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  1. #1
    Join Date
    Oct 2005
    Posts
    3
    We will have a new gas-fired boiler installed (either the Slant Fin Galaxy at 82.7% AFUE or the Viessmann Vitogas-50 at 83.7% AFUE) in our 2000 sq. ft., 98,000 heat loss home. We have hot water heating and cast iron radiators.

    The contractor we're considering does not want to install Outdoor reset, as he says that this would cause overheating. What is the risk of overheating caused by this control? Can anything be done to prevent this? Can we boost the efficiency of our boilers by adding outdoor reset? The heating guys are offering one high-efficincy boiler, but it is not practical because in case of breakdown, replacement parts will have to be shipped from overseas. Any help would be appreciated, Thanks.

  2. #2
    Join Date
    Jul 2001
    Location
    Gold Coast of Connecticut
    Posts
    4,582
    I would not reset a boiler which is already running close to the point that the flue gas is going to condense. If you want an outdoor reset i believe you need a condensing boiler.
    Aire Serv of SW Connecticut- Gas heat, dual fuel and central a/c systems installed and serviced

  3. #3
    Join Date
    Nov 2001
    Location
    Moose Jaw, Saskatchewan, Canada Occupation:Interprovincial Plumber, Commercial Gasfitter Interests:
    Posts
    2,412
    YES, you want outdoor reset. For every 3 degrees you can drop the water temp you save 1% on your fuel costs. The right control will reset the temps between a minimum and maximum that you select.
    Go to tekmarcontrols.com for more info. Look for a tekmar 256. It will not cause your boiler to overheat.
    I love my job, but paydays Thursday

  4. #4
    Join Date
    Apr 2002
    Posts
    11,808
    Usually 83% is the magic number where you could be getting condensation, so these boilers probably do have a condensate drain. I have not searched these models out, but just a hunch.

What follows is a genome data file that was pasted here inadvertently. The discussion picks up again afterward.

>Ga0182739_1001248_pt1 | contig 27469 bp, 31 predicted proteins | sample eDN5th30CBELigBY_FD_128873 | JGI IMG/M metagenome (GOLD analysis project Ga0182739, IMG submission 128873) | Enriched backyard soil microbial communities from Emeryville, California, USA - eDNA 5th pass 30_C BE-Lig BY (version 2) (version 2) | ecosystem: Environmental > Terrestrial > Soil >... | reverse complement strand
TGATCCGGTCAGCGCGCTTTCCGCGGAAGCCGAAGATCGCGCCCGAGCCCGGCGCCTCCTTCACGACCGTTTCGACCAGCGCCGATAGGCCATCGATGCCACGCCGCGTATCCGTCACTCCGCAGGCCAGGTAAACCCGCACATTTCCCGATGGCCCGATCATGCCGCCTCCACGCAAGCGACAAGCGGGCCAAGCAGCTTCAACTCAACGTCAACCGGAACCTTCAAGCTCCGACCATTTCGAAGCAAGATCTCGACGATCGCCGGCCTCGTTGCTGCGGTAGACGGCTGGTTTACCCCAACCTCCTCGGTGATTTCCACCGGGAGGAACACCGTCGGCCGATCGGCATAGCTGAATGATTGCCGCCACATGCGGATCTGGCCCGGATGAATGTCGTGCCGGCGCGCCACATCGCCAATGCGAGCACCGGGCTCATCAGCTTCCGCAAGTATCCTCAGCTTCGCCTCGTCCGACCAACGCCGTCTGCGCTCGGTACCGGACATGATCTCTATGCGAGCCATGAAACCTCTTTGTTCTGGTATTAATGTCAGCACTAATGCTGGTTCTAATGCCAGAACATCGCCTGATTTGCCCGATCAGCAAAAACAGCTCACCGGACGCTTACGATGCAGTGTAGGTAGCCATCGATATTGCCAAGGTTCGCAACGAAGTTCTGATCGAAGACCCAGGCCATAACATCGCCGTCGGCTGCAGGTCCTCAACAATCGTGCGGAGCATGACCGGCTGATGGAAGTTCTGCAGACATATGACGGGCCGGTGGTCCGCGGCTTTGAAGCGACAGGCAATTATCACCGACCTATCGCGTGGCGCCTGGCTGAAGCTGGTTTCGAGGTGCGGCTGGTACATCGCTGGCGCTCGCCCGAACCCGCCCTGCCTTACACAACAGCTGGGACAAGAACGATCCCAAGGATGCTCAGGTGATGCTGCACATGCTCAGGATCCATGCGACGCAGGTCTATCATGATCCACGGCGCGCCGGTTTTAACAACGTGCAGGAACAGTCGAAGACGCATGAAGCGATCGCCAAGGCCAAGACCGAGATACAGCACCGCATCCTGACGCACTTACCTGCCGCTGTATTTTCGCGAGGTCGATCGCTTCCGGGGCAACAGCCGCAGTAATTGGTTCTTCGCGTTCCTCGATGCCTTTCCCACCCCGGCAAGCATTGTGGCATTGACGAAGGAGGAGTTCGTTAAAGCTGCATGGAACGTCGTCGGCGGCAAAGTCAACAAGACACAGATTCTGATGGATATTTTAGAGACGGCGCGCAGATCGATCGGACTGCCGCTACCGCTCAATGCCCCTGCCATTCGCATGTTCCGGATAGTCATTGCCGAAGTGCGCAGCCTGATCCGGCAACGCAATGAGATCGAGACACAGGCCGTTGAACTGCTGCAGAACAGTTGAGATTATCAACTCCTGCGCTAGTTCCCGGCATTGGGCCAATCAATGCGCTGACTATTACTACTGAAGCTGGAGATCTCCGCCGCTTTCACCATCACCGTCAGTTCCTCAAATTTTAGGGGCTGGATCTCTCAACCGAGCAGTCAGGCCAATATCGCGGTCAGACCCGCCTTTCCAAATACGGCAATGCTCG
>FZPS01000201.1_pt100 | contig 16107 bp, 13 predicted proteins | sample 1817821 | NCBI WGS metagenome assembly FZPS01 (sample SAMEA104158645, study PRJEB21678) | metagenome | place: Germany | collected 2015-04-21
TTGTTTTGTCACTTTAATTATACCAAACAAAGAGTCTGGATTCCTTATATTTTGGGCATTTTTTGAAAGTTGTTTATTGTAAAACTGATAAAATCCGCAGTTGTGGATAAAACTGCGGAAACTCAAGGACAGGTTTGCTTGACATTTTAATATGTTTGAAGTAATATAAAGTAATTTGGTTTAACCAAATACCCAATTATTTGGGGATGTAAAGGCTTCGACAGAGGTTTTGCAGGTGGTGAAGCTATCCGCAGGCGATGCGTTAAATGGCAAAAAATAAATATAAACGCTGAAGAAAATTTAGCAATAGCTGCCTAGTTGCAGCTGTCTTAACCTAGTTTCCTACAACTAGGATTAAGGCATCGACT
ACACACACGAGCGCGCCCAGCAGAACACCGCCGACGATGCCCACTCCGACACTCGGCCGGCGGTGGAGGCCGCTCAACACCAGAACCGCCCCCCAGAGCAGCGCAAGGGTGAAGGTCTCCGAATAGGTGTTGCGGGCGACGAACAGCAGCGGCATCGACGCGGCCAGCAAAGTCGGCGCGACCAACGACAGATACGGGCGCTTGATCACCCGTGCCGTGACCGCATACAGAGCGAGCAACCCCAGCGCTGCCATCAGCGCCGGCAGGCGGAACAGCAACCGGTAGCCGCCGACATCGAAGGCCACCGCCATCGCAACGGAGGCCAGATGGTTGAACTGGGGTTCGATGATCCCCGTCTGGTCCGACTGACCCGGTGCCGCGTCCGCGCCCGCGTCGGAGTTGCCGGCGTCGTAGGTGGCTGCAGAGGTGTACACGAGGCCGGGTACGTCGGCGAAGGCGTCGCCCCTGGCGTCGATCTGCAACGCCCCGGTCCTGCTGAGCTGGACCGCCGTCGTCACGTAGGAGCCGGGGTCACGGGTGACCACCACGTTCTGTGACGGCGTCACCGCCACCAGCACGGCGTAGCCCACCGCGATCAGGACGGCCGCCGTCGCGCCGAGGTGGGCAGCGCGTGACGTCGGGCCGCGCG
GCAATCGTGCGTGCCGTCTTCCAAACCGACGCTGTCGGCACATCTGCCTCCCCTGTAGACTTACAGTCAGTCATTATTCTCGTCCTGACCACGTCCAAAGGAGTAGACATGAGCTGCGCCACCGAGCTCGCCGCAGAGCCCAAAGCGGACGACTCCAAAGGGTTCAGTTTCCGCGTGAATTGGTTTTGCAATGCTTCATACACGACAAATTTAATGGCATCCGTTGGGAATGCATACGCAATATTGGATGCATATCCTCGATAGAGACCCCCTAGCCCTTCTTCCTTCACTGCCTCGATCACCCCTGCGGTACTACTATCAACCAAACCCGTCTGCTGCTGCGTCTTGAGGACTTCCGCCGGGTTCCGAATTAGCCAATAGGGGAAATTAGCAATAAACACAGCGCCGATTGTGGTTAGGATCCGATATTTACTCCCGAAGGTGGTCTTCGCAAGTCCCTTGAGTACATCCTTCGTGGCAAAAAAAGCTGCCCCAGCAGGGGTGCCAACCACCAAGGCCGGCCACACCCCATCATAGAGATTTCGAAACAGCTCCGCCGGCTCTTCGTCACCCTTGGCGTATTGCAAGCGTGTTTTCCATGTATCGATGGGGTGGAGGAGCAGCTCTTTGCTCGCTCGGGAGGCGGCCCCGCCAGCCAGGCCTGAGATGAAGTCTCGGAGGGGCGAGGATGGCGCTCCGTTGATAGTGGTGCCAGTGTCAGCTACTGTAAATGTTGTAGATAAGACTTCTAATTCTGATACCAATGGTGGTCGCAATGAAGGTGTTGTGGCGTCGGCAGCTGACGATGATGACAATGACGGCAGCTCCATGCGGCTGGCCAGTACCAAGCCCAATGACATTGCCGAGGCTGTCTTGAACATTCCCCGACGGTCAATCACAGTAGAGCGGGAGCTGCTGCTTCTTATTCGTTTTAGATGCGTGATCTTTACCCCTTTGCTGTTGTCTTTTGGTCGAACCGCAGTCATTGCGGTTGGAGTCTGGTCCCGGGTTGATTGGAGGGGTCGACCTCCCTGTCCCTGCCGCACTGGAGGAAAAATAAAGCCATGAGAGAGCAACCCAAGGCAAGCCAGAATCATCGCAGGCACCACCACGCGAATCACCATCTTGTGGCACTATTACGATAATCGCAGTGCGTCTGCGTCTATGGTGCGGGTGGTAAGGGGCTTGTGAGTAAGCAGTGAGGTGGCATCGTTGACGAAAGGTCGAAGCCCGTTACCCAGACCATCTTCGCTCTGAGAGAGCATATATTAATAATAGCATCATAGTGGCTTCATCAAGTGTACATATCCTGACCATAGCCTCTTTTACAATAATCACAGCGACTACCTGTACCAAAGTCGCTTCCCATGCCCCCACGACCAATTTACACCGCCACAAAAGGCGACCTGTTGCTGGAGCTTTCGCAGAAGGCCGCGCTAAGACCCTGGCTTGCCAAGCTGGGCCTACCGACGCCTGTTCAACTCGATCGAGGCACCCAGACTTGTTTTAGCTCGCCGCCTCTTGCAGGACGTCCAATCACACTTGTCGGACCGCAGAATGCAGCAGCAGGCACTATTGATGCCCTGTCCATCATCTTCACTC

The boilers will have a manual, and that manual will tell you the minimum return temperature to stay above.

    The tekmar that has been recommended in this thread by mr. pickering, when properly set up will have that boiler running hot for a high heat output out of your rads in the dead of winter and will lower the water temperature as the winter gets milder.

    It can be set up to avoid to low of a return water temperature, and will save you operating costs.
    The way we build has a greater impact on our comfort, energy consumption and IAQ than any HVAC system we install.

    http://www.ductstrap.com/

  5. #5
    Join Date
    Jan 2004
    Location
    Lancaster PA
    Posts
    68,074
    On non condensing boilers, we set the min water temp to 140, they work good that way.

    Outdoor reset doesn't cause over heating, your contractor doesn't unserdtand the control, or its operation.
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  6. #6
    Join Date
    Jan 2002
    Location
    New Hampshire
    Posts
    1,285

    87% is the threshold for condensing

    That's why gas and oil boilers will be made of a non-rusting metal at efficiencies higher than that.